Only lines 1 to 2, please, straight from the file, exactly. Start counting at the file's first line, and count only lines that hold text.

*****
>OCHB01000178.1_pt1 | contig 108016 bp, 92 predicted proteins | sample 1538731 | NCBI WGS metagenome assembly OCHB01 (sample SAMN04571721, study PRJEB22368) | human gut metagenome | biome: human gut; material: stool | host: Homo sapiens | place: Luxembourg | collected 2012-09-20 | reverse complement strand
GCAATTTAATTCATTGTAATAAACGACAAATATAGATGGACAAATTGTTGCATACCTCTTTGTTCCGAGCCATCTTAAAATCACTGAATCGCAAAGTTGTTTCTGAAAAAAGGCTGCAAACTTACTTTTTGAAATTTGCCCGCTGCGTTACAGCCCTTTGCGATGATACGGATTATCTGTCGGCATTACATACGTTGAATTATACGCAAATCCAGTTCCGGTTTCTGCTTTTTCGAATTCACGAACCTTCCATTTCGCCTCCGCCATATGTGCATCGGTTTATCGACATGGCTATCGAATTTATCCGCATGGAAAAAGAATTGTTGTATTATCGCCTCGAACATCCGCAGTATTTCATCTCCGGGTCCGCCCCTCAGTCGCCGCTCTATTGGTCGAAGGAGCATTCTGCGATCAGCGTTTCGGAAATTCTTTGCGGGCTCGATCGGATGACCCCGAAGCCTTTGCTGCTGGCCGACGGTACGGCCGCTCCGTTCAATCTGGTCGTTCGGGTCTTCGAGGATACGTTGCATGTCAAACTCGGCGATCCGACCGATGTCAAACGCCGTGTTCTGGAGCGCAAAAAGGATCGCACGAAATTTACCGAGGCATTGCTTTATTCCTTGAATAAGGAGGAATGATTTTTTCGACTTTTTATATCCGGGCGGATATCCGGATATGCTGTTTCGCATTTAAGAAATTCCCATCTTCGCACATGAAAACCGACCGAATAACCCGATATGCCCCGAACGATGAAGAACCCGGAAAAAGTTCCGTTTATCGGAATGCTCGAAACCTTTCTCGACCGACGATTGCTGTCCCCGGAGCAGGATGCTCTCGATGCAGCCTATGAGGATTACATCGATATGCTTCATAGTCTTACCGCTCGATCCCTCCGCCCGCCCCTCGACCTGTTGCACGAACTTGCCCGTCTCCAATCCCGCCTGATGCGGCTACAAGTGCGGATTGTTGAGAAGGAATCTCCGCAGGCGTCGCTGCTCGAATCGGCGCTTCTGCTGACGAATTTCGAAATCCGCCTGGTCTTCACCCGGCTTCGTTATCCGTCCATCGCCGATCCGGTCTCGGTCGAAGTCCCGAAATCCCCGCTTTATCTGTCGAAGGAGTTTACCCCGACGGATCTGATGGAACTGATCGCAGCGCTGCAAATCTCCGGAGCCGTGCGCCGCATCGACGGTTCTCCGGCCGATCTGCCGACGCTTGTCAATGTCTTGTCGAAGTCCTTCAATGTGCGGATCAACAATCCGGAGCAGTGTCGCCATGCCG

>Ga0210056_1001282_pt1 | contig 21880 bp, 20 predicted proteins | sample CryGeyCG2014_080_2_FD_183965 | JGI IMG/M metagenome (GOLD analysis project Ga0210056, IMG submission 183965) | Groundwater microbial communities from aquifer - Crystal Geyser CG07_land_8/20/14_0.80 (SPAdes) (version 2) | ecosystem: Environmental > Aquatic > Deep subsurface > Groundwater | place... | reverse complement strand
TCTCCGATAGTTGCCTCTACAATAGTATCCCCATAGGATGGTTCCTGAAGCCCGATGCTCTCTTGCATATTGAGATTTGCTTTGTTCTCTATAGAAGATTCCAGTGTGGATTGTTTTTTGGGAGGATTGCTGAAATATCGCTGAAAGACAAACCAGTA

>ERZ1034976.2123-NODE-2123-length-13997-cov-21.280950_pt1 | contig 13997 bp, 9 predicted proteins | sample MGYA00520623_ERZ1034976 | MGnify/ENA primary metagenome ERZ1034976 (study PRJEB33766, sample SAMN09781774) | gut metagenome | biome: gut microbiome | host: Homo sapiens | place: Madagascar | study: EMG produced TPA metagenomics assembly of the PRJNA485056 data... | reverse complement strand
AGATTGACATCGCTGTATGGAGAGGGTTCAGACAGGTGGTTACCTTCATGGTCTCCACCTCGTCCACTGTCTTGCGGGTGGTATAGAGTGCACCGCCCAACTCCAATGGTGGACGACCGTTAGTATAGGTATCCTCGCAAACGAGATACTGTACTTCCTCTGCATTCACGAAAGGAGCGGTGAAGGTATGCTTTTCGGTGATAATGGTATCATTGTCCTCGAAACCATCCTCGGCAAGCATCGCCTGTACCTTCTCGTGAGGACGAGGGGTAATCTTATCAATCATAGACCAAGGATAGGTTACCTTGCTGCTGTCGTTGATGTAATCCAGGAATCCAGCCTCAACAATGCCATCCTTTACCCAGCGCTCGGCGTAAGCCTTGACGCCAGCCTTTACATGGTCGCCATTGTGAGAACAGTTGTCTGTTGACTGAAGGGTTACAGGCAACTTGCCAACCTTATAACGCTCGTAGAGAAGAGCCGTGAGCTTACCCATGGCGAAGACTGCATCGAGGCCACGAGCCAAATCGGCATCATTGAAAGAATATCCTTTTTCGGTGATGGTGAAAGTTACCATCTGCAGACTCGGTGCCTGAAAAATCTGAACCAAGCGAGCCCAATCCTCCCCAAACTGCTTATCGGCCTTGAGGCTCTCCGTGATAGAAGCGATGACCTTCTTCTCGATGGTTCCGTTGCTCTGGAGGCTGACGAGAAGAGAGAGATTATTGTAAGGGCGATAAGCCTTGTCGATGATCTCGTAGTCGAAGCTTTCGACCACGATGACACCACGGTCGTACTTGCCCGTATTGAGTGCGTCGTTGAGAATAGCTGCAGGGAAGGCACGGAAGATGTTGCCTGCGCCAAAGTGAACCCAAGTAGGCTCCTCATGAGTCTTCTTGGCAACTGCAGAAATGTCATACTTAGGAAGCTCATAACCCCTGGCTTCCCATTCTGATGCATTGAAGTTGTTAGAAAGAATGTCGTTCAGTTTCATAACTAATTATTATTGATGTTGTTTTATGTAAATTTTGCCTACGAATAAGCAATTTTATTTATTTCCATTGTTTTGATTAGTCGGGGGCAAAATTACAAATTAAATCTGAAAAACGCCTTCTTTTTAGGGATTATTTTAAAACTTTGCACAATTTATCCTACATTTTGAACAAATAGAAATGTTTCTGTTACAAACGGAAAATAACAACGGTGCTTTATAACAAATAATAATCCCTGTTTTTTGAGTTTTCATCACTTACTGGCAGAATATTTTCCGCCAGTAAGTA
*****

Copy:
>OCHB01000178.1_pt1 | contig 108016 bp, 92 predicted proteins | sample 1538731 | NCBI WGS metagenome assembly OCHB01 (sample SAMN04571721, study PRJEB22368) | human gut metagenome | biome: human gut; material: stool | host: Homo sapiens | place: Luxembourg | collected 2012-09-20 | reverse complement strand
GCAATTTAATTCATTGTAATAAACGACAAATATAGATGGACAAATTGTTGCATACCTCTTTGTTCCGAGCCATCTTAAAATCACTGAATCGCAAAGTTGTTTCTGAAAAAAGGCTGCAAACTTACTTTTTGAAATTTGCCCGCTGCGTTACAGCCCTTTGCGATGATACGGATTATCTGTCGGCATTACATACGTTGAATTATACGCAAATCCAGTTCCGGTTTCTGCTTTTTCGAATTCACGAACCTTCCATTTCGCCTCCGCCATATGTGCATCGGTTTATCGACATGGCTATCGAATTTATCCGCATGGAAAAAGAATTGTTGTATTATCGCCTCGAACATCCGCAGTATTTCATCTCCGGGTCCGCCCCTCAGTCGCCGCTCTATTGGTCGAAGGAGCATTCTGCGATCAGCGTTTCGGAAATTCTTTGCGGGCTCGATCGGATGACCCCGAAGCCTTTGCTGCTGGCCGACGGTACGGCCGCTCCGTTCAATCTGGTCGTTCGGGTCTTCGAGGATACGTTGCATGTCAAACTCGGCGATCCGACCGATGTCAAACGCCGTGTTCTGGAGCGCAAAAAGGATCGCACGAAATTTACCGAGGCATTGCTTTATTCCTTGAATAAGGAGGAATGATTTTTTCGACTTTTTATATCCGGGCGGATATCCGGATATGCTGTTTCGCATTTAAGAAATTCCCATCTTCGCACATGAAAACCGACCGAATAACCCGATATGCCCCGAACGATGAAGAACCCGGAAAAAGTTCCGTTTATCGGAATGCTCGAAACCTTTCTCGACCGACGATTGCTGTCCCCGGAGCAGGATGCTCTCGATGCAGCCTATGAGGATTACATCGATATGCTTCATAGTCTTACCGCTCGATCCCTCCGCCCGCCCCTCGACCTGTTGCACGAACTTGCCCGTCTCCAATCCCGCCTGATGCGGCTACAAGTGCGGATTGTTGAGAAGGAATCTCCGCAGGCGTCGCTGCTCGAATCGGCGCTTCTGCTGACGAATTTCGAAATCCGCCTGGTCTTCACCCGGCTTCGTTATCCGTCCATCGCCGATCCGGTCTCGGTCGAAGTCCCGAAATCCCCGCTTTATCTGTCGAAGGAGTTTACCCCGACGGATCTGATGGAACTGATCGCAGCGCTGCAAATCTCCGGAGCCGTGCGCCGCATCGACGGTTCTCCGGCCGATCTGCCGACGCTTGTCAATGTCTTGTCGAAGTCCTTCAATGTGCGGATCAACAATCCGGAGCAGTGTCGCCATGCCG